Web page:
Homework and Laboratory Exercises
One of the easiest ways to begin is to put your favorite classroom or homework exercises on the Internet. Often, such exercises can standalone and, as such, can be of some utility to other instructors or students. A few examples follow along with a link to a catalog of laboratory exercises. Many of the exercises that follow are not "interactive". They are included to give the readers ideas for the development of their own exercises.
If you would like to have your students use these (or other Internet-based) exercises, please contact the developer. Most are quite willing but turning your 200 students loose on a resources could overload a small server.
There are more than 125 homework and laboratory exercises in the FileMaker Pro Database
- Building Stones of Toronto
"WALKING TOUR TO STUDY SOME OF THE BUILDING STONES USED IN TORONTO
Most building stones in Toronto are of igneous or sedimentary origin, but metamorphic rocks are also represented. Intrusive
igneous rocks have a coarse inter-locking texture; they are durable and polish well. Sedimentary rocks are generally softer and
more porous; they are commonly used for ornamental purposes such as carved entablatures over doorways or fluted columns.
Metamorphic rocks are represented by a variety of marbles and gneisses, and are generally used as polished facing stones on
interior and exterior walls." This is an exercise which could be adapted to the area around your university.
- Discovering Plate Boundaries
"A classroom exercise designed to allow students to discover the properties of tectonic plates and their
boundaries. "Discovering Plate Boundaries" has been used with students from Eighth Grade to Undergraduates
at Rice University."
- Dangerous Earth
Five exercises - earthquakes, volcanoes, caves and sinkholes, tsunami, and an introduction to geology.
- Earth Science OnLine Tutorial Center
From Cerritos College, California. Interactive tutorials for topographic maps, earth processes, and more.
- Earthquake Laboratory
"A minor earthquake (magnitude 3.6) occurred in northern California during the afternoon of March 15, 1985.
Short-period seismographs from 3 stations (DBM, SRM, WGL) in northern California recorded this event. Portions of the seismic records from each of these 6 stations are given below. Vertical lines on the seismograms represent 2 second intervals (1 cm = 2 secs). In general there was little seismic activity prior to this earthquake, so that the seismograph at each station was quiet before the first arrival from this earthquake. "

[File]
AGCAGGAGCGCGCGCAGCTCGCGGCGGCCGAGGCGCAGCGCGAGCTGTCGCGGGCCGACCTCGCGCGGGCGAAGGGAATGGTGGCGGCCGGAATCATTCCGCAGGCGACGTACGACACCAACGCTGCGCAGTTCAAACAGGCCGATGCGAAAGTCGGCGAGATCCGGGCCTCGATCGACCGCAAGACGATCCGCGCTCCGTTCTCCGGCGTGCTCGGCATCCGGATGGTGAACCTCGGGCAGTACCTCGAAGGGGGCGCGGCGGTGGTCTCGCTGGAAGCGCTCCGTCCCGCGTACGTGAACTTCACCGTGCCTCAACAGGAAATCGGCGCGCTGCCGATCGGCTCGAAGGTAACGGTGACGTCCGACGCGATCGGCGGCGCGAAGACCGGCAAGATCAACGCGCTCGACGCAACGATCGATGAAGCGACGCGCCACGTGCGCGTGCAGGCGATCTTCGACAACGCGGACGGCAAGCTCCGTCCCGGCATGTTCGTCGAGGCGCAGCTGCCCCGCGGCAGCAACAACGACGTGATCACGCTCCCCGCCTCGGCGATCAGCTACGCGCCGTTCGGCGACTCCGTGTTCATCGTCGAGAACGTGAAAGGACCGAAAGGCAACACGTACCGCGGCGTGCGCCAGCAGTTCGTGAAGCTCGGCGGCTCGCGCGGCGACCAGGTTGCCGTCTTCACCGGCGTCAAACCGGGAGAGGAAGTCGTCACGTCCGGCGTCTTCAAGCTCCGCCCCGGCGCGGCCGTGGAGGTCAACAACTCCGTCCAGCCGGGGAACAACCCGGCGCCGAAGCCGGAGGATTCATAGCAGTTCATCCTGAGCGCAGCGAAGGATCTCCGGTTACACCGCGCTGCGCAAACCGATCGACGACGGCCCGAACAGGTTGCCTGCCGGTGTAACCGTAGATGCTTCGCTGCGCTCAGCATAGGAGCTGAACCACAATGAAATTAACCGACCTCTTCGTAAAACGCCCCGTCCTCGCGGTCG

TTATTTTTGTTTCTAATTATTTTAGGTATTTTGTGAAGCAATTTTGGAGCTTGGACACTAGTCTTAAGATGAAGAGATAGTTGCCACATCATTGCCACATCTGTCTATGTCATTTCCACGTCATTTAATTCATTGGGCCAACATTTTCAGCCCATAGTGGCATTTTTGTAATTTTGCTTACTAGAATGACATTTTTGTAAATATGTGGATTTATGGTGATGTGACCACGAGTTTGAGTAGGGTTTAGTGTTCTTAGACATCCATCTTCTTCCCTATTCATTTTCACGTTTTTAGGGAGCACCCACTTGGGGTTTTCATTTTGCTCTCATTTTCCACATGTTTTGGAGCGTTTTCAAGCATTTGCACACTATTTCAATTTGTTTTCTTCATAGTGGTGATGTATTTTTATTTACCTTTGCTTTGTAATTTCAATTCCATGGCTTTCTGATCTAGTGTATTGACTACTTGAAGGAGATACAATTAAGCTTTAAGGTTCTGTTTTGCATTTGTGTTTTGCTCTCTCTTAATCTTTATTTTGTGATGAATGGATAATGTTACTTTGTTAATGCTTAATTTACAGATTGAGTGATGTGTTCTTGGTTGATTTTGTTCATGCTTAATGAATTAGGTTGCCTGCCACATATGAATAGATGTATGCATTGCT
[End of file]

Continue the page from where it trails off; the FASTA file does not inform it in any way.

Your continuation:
- Homework Exercises for Environmental Geology
Tulane University. Disasters, Seismology, Volcanoes, Mass Wasting, Flooding and Weather.
- Interactive Models for Geologic Education
"Welcome! This site provides interactive computer models to aid in undergraduate geological
Please feel free to browse and download our products. These interactive models were created for the
Macintosh, and have been saved as Binhexed archives. You may need the SuperCard╣ Player 3.0.1
to use some of the models. Here are some highlights:"
- Flooding Exercise
University of Cincinnati. "A flood is usually caused by a stream that has overflowed its banks during periods of high runoff. Floods occur when
the water height or stage of a stream, commonly measured by a stream guage, passes some predetermined level, which
is usually taken as the bank-full stage. When the stream channel can no longer accommodate the increased discharge it
overflows its banks. This exercise is designed to explore the nature of floods and flood prediction. "
- Interpreting Earth History
With a cross section view we can begin to apply our geological principles -- superposition, original horizontality, cross-cutting
relationships, ... -- and begin to work out the sequence of events that produced the materials beneath the surface. Look at the cross section
given above and, when you are ready, take a short quiz to see how well you can decipher Earth history.
University of Cincinnati. " Landslides and mass movements involve the downslope movement of rock and/or soil and other surficial
materials under the influence of gravity. Movement in landslides is generally rapid and takes place such
that the center of gravity moves in a downward and outward direction. In this example, water-saturated
bedrock and regolith fail along a curved surface and produce a landslide."
- Oceanography Laboratories
California State University @ San Jose."Sea water covers 71% of the earth's surface or 360 million square kilometers and
composes 97% of the earth's water thus making our planet a unique body within our
solar system. Several bodies in our solar system may have sheets of ice and one
moon of Jupiter may have an ocean, but the extent and amount of sea water on earth
- Physical Geology Lab
from Texas A&M University. Power Point presentations covering the background needed for a Physical Geology laboratory course. This is a good resource for Teaching Assistants as well as for the students themselves
- Subduction Zone Exercise
Columbia University -- Study the relationship between bathymetry, volcanoes and earthquakes for a subduction zone."
- Topographic Maps
Clavert College. "Two
this map, and
will serve as
an index to
link to an
box leads to
is still in the
- Thematic Maps
Occidental College. "From this page, you can access various thematic maps covering parts of Los Angeles County. These GIF images are
derived from graphics created in COREL Draw by Prof. Scott Bogue (Geology, Occidental College). They are all based on
maps originally compiled and drafted by Prof. James Sadd."
- The Image Tasks Exercises
From the Visualizing Earth Project at UCSD.
- Volcano Project
the University of Houston. These exercises are a mix of data gathering, data analysis, and data synthesis.
January 15, 2001
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